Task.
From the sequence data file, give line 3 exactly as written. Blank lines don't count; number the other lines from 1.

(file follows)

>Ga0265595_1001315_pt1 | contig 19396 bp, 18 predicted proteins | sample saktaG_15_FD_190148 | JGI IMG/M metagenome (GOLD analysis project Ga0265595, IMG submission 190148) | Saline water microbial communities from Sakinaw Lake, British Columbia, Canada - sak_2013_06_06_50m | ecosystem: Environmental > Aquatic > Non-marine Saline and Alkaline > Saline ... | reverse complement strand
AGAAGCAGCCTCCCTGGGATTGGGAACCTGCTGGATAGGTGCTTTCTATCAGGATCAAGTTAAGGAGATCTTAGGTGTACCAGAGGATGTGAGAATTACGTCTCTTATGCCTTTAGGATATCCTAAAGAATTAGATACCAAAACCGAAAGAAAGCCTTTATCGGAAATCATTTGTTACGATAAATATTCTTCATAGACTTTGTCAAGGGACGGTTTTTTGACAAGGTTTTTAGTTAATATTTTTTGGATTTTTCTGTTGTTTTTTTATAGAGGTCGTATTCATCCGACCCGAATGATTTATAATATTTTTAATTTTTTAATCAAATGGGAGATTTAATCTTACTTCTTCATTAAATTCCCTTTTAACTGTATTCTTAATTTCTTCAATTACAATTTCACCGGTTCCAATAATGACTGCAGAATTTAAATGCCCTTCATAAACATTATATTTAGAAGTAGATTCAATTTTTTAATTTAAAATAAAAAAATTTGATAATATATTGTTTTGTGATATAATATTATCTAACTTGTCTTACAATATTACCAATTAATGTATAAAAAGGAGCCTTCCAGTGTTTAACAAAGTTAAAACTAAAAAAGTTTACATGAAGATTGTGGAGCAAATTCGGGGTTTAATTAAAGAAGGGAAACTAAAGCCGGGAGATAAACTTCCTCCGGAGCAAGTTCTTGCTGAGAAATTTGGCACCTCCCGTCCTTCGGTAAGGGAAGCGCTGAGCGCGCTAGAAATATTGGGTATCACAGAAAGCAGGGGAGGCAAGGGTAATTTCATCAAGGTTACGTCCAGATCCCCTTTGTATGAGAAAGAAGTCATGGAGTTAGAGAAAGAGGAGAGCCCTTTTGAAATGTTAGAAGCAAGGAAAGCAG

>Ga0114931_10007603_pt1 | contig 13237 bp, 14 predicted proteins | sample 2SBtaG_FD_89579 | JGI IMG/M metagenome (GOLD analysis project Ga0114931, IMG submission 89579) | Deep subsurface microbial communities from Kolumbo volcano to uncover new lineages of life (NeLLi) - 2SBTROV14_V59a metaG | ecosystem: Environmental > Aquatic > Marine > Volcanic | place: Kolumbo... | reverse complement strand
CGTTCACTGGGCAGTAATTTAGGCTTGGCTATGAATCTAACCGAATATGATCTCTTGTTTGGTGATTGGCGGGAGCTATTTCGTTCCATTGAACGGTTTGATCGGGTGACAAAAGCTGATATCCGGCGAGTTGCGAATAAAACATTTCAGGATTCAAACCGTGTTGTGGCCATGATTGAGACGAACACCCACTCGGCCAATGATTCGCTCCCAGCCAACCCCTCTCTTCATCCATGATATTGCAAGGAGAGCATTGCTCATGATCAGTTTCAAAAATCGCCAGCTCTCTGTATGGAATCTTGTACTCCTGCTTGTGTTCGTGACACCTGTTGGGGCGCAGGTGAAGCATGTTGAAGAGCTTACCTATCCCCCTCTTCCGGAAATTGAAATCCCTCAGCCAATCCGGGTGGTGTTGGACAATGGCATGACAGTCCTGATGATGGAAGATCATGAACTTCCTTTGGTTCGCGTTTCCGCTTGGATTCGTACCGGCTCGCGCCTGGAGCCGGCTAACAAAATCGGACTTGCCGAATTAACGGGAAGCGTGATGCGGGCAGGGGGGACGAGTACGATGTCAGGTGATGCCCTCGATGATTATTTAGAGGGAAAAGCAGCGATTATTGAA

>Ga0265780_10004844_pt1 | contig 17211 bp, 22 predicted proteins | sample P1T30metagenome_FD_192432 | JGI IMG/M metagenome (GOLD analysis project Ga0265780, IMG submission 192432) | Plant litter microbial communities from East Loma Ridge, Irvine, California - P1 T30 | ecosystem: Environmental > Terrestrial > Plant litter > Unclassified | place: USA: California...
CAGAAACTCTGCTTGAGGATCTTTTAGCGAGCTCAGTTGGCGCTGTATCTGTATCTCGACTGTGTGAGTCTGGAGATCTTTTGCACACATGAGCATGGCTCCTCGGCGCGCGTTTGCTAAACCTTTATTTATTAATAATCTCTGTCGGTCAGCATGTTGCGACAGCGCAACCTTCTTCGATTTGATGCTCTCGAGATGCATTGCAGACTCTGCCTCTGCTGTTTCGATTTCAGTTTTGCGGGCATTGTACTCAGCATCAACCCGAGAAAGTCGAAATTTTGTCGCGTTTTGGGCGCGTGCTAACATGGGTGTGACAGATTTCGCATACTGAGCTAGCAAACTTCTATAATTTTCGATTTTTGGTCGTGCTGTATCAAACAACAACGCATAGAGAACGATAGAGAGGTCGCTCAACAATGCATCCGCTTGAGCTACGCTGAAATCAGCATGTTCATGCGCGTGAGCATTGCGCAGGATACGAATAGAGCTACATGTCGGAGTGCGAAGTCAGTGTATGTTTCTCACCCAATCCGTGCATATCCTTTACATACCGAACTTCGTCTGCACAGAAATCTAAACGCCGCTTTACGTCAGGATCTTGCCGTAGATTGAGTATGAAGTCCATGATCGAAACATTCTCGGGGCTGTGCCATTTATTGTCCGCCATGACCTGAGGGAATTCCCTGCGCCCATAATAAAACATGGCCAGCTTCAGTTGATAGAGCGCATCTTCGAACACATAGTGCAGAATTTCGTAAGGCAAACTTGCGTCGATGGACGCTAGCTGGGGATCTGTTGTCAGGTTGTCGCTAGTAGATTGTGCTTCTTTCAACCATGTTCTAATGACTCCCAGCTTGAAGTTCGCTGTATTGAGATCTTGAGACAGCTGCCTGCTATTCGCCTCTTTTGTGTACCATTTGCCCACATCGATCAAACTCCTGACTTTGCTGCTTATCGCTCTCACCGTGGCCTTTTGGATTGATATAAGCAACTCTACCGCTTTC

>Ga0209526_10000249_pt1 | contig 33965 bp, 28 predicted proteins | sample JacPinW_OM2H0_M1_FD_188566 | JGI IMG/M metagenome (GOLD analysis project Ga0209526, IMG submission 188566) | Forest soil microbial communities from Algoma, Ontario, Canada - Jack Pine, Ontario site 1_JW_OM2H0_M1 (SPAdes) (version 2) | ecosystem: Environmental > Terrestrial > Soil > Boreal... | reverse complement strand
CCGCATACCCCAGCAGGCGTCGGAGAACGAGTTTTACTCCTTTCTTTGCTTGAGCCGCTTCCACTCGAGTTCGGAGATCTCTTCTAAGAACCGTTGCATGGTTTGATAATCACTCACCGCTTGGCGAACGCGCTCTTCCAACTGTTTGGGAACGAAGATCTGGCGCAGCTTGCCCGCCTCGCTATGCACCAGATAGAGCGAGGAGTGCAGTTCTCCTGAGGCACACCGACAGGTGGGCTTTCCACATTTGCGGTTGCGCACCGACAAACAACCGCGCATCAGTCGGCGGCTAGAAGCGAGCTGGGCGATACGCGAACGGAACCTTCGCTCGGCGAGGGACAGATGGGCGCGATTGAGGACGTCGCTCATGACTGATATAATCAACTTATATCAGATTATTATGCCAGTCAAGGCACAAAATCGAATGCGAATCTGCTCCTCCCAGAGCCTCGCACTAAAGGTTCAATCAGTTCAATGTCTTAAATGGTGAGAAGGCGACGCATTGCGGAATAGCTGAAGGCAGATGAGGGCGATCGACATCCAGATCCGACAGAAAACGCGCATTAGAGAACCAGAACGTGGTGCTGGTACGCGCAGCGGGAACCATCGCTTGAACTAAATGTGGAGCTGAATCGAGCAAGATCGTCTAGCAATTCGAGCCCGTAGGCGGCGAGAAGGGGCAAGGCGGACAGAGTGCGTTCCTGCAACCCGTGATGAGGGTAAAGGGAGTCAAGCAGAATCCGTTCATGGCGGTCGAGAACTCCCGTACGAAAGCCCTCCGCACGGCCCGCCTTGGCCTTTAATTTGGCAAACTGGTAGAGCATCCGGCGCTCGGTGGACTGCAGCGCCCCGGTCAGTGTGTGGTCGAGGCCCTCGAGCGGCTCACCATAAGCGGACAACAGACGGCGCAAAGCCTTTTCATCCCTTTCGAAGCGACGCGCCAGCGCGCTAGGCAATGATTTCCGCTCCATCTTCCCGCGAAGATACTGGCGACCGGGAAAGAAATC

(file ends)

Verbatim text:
>Ga0114931_10007603_pt1 | contig 13237 bp, 14 predicted proteins | sample 2SBtaG_FD_89579 | JGI IMG/M metagenome (GOLD analysis project Ga0114931, IMG submission 89579) | Deep subsurface microbial communities from Kolumbo volcano to uncover new lineages of life (NeLLi) - 2SBTROV14_V59a metaG | ecosystem: Environmental > Aquatic > Marine > Volcanic | place: Kolumbo... | reverse complement strand